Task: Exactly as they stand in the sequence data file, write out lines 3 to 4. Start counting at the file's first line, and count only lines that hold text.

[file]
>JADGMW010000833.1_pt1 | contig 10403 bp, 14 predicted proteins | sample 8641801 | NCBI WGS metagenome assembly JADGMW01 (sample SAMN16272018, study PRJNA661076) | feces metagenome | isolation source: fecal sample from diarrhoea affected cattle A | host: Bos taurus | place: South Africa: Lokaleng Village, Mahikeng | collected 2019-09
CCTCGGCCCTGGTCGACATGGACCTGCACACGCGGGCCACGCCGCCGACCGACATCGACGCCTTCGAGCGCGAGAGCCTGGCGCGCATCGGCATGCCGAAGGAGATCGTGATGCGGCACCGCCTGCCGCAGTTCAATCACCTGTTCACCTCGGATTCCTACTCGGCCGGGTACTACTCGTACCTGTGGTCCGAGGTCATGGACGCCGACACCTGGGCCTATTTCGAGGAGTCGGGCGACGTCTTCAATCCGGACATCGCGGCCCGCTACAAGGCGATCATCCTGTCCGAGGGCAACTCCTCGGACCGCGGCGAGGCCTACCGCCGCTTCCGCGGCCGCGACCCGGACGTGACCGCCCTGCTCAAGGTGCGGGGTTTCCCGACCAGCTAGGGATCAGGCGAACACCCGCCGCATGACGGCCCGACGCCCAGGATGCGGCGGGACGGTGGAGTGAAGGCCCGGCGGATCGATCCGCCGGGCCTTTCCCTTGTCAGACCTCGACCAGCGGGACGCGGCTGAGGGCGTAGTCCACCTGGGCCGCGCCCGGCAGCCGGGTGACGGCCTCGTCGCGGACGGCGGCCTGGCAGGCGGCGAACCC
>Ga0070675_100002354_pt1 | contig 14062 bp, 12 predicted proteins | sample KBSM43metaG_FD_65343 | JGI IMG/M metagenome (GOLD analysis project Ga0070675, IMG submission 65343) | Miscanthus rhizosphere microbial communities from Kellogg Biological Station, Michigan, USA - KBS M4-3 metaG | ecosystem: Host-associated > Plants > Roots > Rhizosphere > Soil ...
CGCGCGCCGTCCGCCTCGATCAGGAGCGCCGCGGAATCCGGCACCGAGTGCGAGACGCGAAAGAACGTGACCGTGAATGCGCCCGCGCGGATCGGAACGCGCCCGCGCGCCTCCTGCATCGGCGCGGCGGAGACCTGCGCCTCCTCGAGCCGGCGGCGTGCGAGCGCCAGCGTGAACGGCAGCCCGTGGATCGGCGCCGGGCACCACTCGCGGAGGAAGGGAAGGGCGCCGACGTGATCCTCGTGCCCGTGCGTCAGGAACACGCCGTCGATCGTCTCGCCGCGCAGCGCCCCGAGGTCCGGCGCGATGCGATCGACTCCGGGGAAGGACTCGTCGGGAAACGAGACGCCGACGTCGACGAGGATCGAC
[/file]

>Ga0070675_100002354_pt1 | contig 14062 bp, 12 predicted proteins | sample KBSM43metaG_FD_65343 | JGI IMG/M metagenome (GOLD analysis project Ga0070675, IMG submission 65343) | Miscanthus rhizosphere microbial communities from Kellogg Biological Station, Michigan, USA - KBS M4-3 metaG | ecosystem: Host-associated > Plants > Roots > Rhizosphere > Soil ...
CGCGCGCCGTCCGCCTCGATCAGGAGCGCCGCGGAATCCGGCACCGAGTGCGAGACGCGAAAGAACGTGACCGTGAATGCGCCCGCGCGGATCGGAACGCGCCCGCGCGCCTCCTGCATCGGCGCGGCGGAGACCTGCGCCTCCTCGAGCCGGCGGCGTGCGAGCGCCAGCGTGAACGGCAGCCCGTGGATCGGCGCCGGGCACCACTCGCGGAGGAAGGGAAGGGCGCCGACGTGATCCTCGTGCCCGTGCGTCAGGAACACGCCGTCGATCGTCTCGCCGCGCAGCGCCCCGAGGTCCGGCGCGATGCGATCGACTCCGGGGAAGGACTCGTCGGGAAACGAGACGCCGACGTCGACGAGGATCGAC